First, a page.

It is very important that we have allowed the Drawing Fluid to dry completely. We can use a hair dryer to speed up the process.

Once the image is dry, we must apply a thin layer of Screen Filler on the outside of the screen (the side that will be in contact with the printing substrate).

To apply the blockout, we can use:

  1. A serigraphy scopp coater, like the one we use to apply photosensitive emulsions in screen printing.
  2. A Speedball Red Baron squeegee or a conventional squeegee.

It is essential to block the screen with a uniform layer in one stroke. If we have applied the Screen Filler correctly, it will block the screen mesh in the areas where we did not draw.

After applying the blockout, we immediately remove any excess Screen Filler, which can be reused if collected immediately. Once the blockout layer is applied, we let it dry. We can use a hair dryer or bathroom heater. The viscosity of Screen Filler is lower than that of conventional screen printing emulsions, and it is not necessary to dry the screen in a horizontal position.

Step 3: "Developing" the screen printing frame

We apply cold water with a shower or a garden hose (never use a pressure washer). The pressure of domestic water should be enough. Gradually, the areas drawn with the Drawing Fluid will open up when in contact with cold water. If necessary, we can use a clean brush or sponge to help. Once the image we drew is revealed, we proceed to dry the screen.

Now everything is ready for screen printing!

Step 4: Direct Drawing Screen Printing Process

We register the screen and print it with water-based inks, as if it were a regular screen printing frame.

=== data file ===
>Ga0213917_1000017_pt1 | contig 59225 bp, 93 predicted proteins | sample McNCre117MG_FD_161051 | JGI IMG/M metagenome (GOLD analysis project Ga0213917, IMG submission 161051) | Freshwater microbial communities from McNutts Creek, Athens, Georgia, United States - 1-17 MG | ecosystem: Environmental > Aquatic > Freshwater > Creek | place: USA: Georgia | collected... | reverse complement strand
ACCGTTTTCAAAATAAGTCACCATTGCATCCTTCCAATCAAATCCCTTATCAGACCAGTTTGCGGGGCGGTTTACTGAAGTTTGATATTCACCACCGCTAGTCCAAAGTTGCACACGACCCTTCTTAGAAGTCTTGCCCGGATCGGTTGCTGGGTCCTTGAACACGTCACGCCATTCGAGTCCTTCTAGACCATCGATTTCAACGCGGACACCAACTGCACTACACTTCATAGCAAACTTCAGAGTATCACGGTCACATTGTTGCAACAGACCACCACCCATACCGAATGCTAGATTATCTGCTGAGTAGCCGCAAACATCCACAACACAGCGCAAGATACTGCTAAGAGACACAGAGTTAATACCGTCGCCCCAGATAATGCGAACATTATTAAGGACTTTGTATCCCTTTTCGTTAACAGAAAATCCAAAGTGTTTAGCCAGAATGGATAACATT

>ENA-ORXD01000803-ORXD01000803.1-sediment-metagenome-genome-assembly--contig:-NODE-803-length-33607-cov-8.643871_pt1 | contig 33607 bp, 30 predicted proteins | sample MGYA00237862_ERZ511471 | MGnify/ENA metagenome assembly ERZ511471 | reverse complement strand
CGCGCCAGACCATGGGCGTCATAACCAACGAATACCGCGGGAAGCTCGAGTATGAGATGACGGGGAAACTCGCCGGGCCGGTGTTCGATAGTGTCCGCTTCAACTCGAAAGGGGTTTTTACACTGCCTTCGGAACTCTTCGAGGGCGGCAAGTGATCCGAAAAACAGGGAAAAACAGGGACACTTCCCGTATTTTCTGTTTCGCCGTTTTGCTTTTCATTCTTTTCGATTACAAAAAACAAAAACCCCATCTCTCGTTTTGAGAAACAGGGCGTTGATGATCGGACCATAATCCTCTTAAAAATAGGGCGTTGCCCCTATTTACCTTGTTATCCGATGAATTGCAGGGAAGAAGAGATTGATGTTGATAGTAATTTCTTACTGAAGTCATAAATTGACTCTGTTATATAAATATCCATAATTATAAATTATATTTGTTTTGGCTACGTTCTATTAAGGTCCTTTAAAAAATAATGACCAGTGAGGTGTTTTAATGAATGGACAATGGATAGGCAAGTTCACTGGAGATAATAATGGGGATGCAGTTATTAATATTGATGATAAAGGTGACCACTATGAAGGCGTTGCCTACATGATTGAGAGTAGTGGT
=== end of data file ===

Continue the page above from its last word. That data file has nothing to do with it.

Step 5: Remove the blockout to reuse the screen

If we want to reuse the screen, we must remove the blockout from the mesh. Conventional reclaimers (reclaimers of photo-sensitive emulsion that can be found in concentrated liquid or powder form) do not work for direct drawing. For direct drawing blockout, each manufacturer has its own method, specific chemical, or recommendations. Jacquard, for example, recommends using bleach to remove its own blockout, Screen Filler & Block Out; we warn that this recovery option is very ineffective and always causes problems. Speedball, on the other hand, suggests using Speed Clean. It should be applied on both sides of the mesh by rubbing with a brush, and once the blockout dissolves, we must apply hot water. Although it is a functional product, it is necessary to emphasize that it is not as effective or as good as one would like. It takes more effort than it seems and requires a lot of patience. After years of research, we present the direct drawing blockout cleaner Sosil. This chemical is capable of reclaiming screens made with Direct Drawing without the need for hot water or complementary chemical products, and it is very effective. Sosil is available in powder form and can be applied in a dilution of 50 grams of Sosil per 1 liter of water.

Materials used for this Direct Drawing tutorial:

  • Speedball Drawing Fluid
  • Speedball Screen Filler
  • Sosil (exclusive Rittagraf recoverer for Direct Drawing blockouts)
  • 90 Mesh Wooden Frame Screen Printing Frame
  • 90 Mesh Aluminum Frame Screen Printing Frame
  • Red Baron Speedball Squeegee or Screen printing squeegee
  • Aluminum Emulsion Coater (optional)
  • Simple screen printing hinges or Speedball screen printing hinges
  • Rittagraf Paper Inks
  • Drawing tools: brushes, sponges, pens, nibs, etc.
  1. High quality mesh screen printing
    Screen Printing Wood Frames 40x50 cm
  1. Paper and Board Screen Printing Ink - Basic Color 0,5Kg
    Paper and Board Screen Printing Ink - Basic Color 0,5Kg

In summary, Direct Drawing Screen Printing is a perfect system for professional screen printing at home or in small spaces without infrastructure. These products allow you to print with any water-based ink. You don't need specific machinery or photographic processes, and the use of toxic products is minimized. It's a quick process with no odors or solvents.

If you want to learn more about the history and get answers to some of the most frequently asked questions about Direct Drawing Screen Printing, we recommend that you also check out our post: History and FAQs of Direct Drawing Screen Printing Systems.